Benford’s Law: using stats to bust an entire nation for naughtiness.

September 23rd, 2011 by Ben Goldacre in crime, economics, statistics, structured data | 8 Comments »

Ben Goldacre, The Guardian, Saturday 17 September 2011

This week we might bust an entire nation for handing over dodgy economic statistics. But first: why would they bother? Well, it turns out that whole countries have an interest in distorting their accounts, just like companies and individuals. If you’re an Euro member like Greece, for example, you have to comply with various economic criteria, and there’s the risk of sanctions if you miss them. Read the rest of this entry »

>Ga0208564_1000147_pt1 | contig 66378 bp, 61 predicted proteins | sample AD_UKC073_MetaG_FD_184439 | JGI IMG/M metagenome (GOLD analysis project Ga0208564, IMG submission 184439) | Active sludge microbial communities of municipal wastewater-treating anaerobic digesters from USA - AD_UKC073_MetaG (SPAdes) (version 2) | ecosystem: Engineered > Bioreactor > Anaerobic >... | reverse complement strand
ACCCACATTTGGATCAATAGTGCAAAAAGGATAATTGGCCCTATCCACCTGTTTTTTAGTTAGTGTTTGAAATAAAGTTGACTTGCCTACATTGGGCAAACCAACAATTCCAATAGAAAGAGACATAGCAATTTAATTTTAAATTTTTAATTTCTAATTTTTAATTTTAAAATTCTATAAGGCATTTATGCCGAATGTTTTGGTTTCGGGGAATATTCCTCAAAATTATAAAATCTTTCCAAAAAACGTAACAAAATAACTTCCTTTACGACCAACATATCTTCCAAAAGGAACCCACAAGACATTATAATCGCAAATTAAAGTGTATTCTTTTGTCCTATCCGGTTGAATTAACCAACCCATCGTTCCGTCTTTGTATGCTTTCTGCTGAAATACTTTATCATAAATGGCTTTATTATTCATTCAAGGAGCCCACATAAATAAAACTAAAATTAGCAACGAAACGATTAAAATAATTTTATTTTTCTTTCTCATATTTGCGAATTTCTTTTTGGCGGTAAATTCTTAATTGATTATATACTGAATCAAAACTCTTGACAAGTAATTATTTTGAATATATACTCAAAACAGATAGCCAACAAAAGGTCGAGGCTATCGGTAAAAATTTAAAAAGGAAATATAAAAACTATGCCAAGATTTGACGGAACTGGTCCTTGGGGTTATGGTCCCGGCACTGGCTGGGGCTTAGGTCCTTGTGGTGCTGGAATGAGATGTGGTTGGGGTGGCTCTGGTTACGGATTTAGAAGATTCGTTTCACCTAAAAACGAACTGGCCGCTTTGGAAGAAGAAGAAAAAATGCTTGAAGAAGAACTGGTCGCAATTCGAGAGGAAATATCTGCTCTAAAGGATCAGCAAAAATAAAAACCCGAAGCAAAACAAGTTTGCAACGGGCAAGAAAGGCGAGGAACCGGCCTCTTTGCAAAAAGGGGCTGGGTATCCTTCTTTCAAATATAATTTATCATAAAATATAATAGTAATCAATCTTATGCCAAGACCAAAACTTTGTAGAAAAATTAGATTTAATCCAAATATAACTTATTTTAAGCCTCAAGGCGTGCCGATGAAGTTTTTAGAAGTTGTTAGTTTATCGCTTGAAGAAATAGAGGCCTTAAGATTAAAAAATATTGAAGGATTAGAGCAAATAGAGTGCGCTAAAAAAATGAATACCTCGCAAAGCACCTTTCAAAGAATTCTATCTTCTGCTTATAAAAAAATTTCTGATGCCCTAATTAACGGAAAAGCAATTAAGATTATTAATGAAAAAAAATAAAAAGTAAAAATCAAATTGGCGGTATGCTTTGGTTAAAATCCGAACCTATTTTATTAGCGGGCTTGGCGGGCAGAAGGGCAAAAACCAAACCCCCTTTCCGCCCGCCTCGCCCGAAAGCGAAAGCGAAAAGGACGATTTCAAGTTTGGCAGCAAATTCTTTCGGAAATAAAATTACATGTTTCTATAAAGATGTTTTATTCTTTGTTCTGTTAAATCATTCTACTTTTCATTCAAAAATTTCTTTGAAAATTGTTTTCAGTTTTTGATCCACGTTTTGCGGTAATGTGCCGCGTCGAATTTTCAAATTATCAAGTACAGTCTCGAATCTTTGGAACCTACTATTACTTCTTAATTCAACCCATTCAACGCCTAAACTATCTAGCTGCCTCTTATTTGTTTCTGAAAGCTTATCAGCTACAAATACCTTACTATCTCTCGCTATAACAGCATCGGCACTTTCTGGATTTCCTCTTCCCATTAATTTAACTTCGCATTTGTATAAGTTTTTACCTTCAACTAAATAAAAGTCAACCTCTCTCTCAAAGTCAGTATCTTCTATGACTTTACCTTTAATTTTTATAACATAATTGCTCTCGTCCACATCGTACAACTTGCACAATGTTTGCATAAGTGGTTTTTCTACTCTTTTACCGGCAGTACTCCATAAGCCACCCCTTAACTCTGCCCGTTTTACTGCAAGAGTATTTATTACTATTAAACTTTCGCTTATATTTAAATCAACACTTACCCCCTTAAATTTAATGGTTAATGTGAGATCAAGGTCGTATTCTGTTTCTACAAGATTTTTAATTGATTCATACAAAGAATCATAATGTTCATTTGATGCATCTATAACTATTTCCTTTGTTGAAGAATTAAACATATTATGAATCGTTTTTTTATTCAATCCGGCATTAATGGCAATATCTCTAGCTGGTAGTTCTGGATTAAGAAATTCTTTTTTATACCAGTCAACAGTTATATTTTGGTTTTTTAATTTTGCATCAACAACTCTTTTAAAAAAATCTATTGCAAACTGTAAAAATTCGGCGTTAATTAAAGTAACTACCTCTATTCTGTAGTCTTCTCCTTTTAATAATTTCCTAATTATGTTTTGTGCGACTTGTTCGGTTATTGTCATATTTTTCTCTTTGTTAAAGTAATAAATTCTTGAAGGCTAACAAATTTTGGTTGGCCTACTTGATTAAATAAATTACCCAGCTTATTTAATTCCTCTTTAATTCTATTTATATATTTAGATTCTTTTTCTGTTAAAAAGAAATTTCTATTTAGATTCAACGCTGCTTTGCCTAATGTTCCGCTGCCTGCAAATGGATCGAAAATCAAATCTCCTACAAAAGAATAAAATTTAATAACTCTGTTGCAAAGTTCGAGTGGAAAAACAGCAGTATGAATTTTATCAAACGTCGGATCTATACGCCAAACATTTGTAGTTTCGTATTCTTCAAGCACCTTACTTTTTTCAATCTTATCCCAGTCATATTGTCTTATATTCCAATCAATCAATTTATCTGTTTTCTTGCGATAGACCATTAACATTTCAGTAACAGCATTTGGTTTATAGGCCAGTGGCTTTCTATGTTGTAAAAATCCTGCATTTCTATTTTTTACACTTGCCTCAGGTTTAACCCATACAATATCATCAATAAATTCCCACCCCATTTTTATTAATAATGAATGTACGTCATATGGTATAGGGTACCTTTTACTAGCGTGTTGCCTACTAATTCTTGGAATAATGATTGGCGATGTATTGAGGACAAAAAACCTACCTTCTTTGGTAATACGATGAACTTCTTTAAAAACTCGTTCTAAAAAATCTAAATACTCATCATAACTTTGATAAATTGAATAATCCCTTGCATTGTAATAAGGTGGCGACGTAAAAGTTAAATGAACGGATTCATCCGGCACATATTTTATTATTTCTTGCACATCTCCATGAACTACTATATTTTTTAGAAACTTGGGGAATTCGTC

Politicians can divine which policy works best by using their special magic politician beam

May 22nd, 2010 by Ben Goldacre in bad science, crime, drurrrgs, politics | 38 Comments »

Ben Goldacre, The Guardian, Saturday 22 May 2010

So all good citizens this week are poring over the “Programme For Government”, and it’s true to say that there is much to be pleased with. Labour wasn’t all about unbridled credit and fun public sector spending sprees: they kept all your emails, kept records of the websites you visited, used “anti-terrorism” legislation on people who plainly weren’t terrorists, and so on.

But most interesting are the noises now being made about crime and evidence. “We will conduct a full review of sentencing policy” they say: “to ensure that it is effective in deterring crime, protecting the public, punishing offenders and cutting reoffending. In particular, we will ensure that sentencing for drug use helps offenders come off drugs.”

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